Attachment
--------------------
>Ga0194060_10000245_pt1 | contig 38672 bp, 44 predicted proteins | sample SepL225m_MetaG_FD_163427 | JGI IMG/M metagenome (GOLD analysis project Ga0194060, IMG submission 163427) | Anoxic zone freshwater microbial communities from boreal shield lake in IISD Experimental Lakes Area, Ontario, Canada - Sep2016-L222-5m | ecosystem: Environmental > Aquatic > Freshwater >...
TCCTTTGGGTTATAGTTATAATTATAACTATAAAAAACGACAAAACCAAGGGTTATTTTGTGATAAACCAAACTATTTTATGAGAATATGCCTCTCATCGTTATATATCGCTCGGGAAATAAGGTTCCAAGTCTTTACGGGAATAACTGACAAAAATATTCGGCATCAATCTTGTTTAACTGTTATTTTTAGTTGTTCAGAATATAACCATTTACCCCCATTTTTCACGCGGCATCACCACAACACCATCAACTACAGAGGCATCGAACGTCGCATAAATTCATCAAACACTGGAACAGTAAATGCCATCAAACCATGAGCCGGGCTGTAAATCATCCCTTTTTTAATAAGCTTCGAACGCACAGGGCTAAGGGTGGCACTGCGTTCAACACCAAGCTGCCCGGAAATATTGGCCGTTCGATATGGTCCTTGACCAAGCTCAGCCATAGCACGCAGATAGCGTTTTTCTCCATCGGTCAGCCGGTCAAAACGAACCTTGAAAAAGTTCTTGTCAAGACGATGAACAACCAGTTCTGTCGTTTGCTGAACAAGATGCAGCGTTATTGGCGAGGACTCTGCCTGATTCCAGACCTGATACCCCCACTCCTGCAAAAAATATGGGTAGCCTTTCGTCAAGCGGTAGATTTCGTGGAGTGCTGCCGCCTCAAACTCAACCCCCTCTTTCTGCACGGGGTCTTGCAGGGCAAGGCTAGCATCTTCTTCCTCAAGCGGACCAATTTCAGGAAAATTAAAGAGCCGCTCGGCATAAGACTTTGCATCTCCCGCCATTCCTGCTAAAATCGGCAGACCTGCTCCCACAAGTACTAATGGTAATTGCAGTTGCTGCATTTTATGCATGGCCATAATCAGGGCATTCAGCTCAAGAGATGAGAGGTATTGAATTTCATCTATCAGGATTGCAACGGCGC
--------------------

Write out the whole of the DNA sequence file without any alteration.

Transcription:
>Ga0194060_10000245_pt1 | contig 38672 bp, 44 predicted proteins | sample SepL225m_MetaG_FD_163427 | JGI IMG/M metagenome (GOLD analysis project Ga0194060, IMG submission 163427) | Anoxic zone freshwater microbial communities from boreal shield lake in IISD Experimental Lakes Area, Ontario, Canada - Sep2016-L222-5m | ecosystem: Environmental > Aquatic > Freshwater >...
TCCTTTGGGTTATAGTTATAATTATAACTATAAAAAACGACAAAACCAAGGGTTATTTTGTGATAAACCAAACTATTTTATGAGAATATGCCTCTCATCGTTATATATCGCTCGGGAAATAAGGTTCCAAGTCTTTACGGGAATAACTGACAAAAATATTCGGCATCAATCTTGTTTAACTGTTATTTTTAGTTGTTCAGAATATAACCATTTACCCCCATTTTTCACGCGGCATCACCACAACACCATCAACTACAGAGGCATCGAACGTCGCATAAATTCATCAAACACTGGAACAGTAAATGCCATCAAACCATGAGCCGGGCTGTAAATCATCCCTTTTTTAATAAGCTTCGAACGCACAGGGCTAAGGGTGGCACTGCGTTCAACACCAAGCTGCCCGGAAATATTGGCCGTTCGATATGGTCCTTGACCAAGCTCAGCCATAGCACGCAGATAGCGTTTTTCTCCATCGGTCAGCCGGTCAAAACGAACCTTGAAAAAGTTCTTGTCAAGACGATGAACAACCAGTTCTGTCGTTTGCTGAACAAGATGCAGCGTTATTGGCGAGGACTCTGCCTGATTCCAGACCTGATACCCCCACTCCTGCAAAAAATATGGGTAGCCTTTCGTCAAGCGGTAGATTTCGTGGAGTGCTGCCGCCTCAAACTCAACCCCCTCTTTCTGCACGGGGTCTTGCAGGGCAAGGCTAGCATCTTCTTCCTCAAGCGGACCAATTTCAGGAAAATTAAAGAGCCGCTCGGCATAAGACTTTGCATCTCCCGCCATTCCTGCTAAAATCGGCAGACCTGCTCCCACAAGTACTAATGGTAATTGCAGTTGCTGCATTTTATGCATGGCCATAATCAGGGCATTCAGCTCAAGAGATGAGAGGTATTGAATTTCATCTATCAGGATTGCAACGGCGC